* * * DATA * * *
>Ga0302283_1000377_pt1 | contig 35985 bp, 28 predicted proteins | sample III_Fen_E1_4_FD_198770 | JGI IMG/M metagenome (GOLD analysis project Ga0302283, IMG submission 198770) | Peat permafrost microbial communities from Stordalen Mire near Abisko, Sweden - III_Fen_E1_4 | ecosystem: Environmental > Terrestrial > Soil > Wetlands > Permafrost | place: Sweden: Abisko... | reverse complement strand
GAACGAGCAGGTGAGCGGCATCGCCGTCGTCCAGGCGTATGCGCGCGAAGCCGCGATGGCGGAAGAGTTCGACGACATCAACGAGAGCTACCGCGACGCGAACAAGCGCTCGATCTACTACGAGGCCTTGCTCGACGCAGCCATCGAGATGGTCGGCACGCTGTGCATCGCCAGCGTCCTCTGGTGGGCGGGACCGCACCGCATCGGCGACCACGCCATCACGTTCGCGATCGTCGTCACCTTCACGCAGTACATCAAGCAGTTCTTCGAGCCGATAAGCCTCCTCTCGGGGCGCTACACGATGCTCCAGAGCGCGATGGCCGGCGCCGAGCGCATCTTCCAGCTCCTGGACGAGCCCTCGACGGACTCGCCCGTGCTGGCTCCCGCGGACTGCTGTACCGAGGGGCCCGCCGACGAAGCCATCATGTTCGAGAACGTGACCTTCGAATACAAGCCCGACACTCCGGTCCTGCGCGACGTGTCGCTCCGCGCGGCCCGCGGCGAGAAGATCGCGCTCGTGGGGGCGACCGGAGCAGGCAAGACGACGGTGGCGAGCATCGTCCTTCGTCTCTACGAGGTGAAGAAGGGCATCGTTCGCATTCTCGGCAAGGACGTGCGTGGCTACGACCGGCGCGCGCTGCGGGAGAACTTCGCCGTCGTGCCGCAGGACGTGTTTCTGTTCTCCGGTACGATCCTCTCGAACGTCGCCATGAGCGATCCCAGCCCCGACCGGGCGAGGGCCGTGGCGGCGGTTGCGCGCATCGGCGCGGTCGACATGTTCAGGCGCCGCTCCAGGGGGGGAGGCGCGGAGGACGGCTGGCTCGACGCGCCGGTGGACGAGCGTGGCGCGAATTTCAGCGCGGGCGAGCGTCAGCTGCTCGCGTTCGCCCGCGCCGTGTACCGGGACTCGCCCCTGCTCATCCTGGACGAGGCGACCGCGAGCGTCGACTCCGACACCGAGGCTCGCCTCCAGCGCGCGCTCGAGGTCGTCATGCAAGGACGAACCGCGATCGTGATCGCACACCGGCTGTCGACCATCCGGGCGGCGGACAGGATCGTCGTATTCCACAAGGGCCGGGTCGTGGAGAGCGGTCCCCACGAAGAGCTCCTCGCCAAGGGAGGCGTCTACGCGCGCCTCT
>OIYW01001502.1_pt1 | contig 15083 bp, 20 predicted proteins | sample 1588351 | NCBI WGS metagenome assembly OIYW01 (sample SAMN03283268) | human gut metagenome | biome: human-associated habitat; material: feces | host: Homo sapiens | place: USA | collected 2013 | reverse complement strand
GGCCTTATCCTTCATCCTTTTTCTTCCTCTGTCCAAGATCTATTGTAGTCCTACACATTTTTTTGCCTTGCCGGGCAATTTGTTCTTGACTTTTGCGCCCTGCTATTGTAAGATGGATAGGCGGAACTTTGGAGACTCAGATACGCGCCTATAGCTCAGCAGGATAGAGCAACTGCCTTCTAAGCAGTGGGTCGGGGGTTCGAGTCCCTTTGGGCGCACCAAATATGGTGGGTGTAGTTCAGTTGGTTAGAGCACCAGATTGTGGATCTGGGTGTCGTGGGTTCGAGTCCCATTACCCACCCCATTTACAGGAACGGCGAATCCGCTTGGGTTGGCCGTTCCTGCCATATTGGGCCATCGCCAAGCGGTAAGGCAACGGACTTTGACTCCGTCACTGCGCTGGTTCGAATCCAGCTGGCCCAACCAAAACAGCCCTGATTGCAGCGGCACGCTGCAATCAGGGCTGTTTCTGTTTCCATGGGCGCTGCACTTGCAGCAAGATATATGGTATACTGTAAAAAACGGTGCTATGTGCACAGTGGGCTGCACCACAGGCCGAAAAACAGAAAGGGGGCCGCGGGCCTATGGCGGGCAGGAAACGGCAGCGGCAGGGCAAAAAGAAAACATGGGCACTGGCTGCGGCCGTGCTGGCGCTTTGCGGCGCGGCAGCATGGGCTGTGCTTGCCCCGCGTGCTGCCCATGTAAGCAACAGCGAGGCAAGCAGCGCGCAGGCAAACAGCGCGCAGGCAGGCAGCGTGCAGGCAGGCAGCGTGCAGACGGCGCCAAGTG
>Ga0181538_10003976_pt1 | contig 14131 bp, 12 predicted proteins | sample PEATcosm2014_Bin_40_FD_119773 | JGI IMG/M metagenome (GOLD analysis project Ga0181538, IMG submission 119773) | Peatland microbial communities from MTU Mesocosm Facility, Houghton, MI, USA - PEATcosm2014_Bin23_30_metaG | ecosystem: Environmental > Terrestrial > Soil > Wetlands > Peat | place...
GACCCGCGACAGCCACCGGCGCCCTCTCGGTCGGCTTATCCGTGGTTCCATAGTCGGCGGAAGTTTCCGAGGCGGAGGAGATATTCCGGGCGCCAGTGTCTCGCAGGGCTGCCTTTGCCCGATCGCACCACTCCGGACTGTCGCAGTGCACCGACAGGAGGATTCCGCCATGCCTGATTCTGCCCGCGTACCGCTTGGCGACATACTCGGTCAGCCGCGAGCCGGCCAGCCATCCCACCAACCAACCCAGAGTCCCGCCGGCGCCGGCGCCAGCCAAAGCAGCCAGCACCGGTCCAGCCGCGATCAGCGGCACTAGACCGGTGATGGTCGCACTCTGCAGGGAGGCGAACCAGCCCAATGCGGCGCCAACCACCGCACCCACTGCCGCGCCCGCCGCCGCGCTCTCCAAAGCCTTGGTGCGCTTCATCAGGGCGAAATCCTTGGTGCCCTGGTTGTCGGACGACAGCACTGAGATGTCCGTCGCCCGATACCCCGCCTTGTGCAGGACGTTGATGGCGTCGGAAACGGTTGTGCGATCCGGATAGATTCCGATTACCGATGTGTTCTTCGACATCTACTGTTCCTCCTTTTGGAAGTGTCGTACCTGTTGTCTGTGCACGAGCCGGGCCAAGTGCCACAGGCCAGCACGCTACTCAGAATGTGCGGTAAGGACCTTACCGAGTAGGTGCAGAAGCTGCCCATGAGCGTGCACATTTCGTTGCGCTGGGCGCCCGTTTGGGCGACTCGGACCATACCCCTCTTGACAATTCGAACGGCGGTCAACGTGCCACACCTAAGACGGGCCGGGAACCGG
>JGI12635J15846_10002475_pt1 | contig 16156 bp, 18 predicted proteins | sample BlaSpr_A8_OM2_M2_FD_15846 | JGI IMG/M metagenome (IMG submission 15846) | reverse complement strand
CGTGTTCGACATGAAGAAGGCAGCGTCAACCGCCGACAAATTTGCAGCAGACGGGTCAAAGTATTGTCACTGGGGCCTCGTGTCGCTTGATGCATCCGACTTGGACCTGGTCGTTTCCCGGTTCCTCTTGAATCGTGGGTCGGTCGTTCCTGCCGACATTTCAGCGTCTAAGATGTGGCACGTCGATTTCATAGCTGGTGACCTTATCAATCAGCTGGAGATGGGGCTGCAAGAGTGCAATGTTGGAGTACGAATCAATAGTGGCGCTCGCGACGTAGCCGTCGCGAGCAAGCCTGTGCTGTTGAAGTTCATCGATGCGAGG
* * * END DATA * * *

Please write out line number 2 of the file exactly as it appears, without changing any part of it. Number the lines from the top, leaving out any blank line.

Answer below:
GAACGAGCAGGTGAGCGGCATCGCCGTCGTCCAGGCGTATGCGCGCGAAGCCGCGATGGCGGAAGAGTTCGACGACATCAACGAGAGCTACCGCGACGCGAACAAGCGCTCGATCTACTACGAGGCCTTGCTCGACGCAGCCATCGAGATGGTCGGCACGCTGTGCATCGCCAGCGTCCTCTGGTGGGCGGGACCGCACCGCATCGGCGACCACGCCATCACGTTCGCGATCGTCGTCACCTTCACGCAGTACATCAAGCAGTTCTTCGAGCCGATAAGCCTCCTCTCGGGGCGCTACACGATGCTCCAGAGCGCGATGGCCGGCGCCGAGCGCATCTTCCAGCTCCTGGACGAGCCCTCGACGGACTCGCCCGTGCTGGCTCCCGCGGACTGCTGTACCGAGGGGCCCGCCGACGAAGCCATCATGTTCGAGAACGTGACCTTCGAATACAAGCCCGACACTCCGGTCCTGCGCGACGTGTCGCTCCGCGCGGCCCGCGGCGAGAAGATCGCGCTCGTGGGGGCGACCGGAGCAGGCAAGACGACGGTGGCGAGCATCGTCCTTCGTCTCTACGAGGTGAAGAAGGGCATCGTTCGCATTCTCGGCAAGGACGTGCGTGGCTACGACCGGCGCGCGCTGCGGGAGAACTTCGCCGTCGTGCCGCAGGACGTGTTTCTGTTCTCCGGTACGATCCTCTCGAACGTCGCCATGAGCGATCCCAGCCCCGACCGGGCGAGGGCCGTGGCGGCGGTTGCGCGCATCGGCGCGGTCGACATGTTCAGGCGCCGCTCCAGGGGGGGAGGCGCGGAGGACGGCTGGCTCGACGCGCCGGTGGACGAGCGTGGCGCGAATTTCAGCGCGGGCGAGCGTCAGCTGCTCGCGTTCGCCCGCGCCGTGTACCGGGACTCGCCCCTGCTCATCCTGGACGAGGCGACCGCGAGCGTCGACTCCGACACCGAGGCTCGCCTCCAGCGCGCGCTCGAGGTCGTCATGCAAGGACGAACCGCGATCGTGATCGCACACCGGCTGTCGACCATCCGGGCGGCGGACAGGATCGTCGTATTCCACAAGGGCCGGGTCGTGGAGAGCGGTCCCCACGAAGAGCTCCTCGCCAAGGGAGGCGTCTACGCGCGCCTCT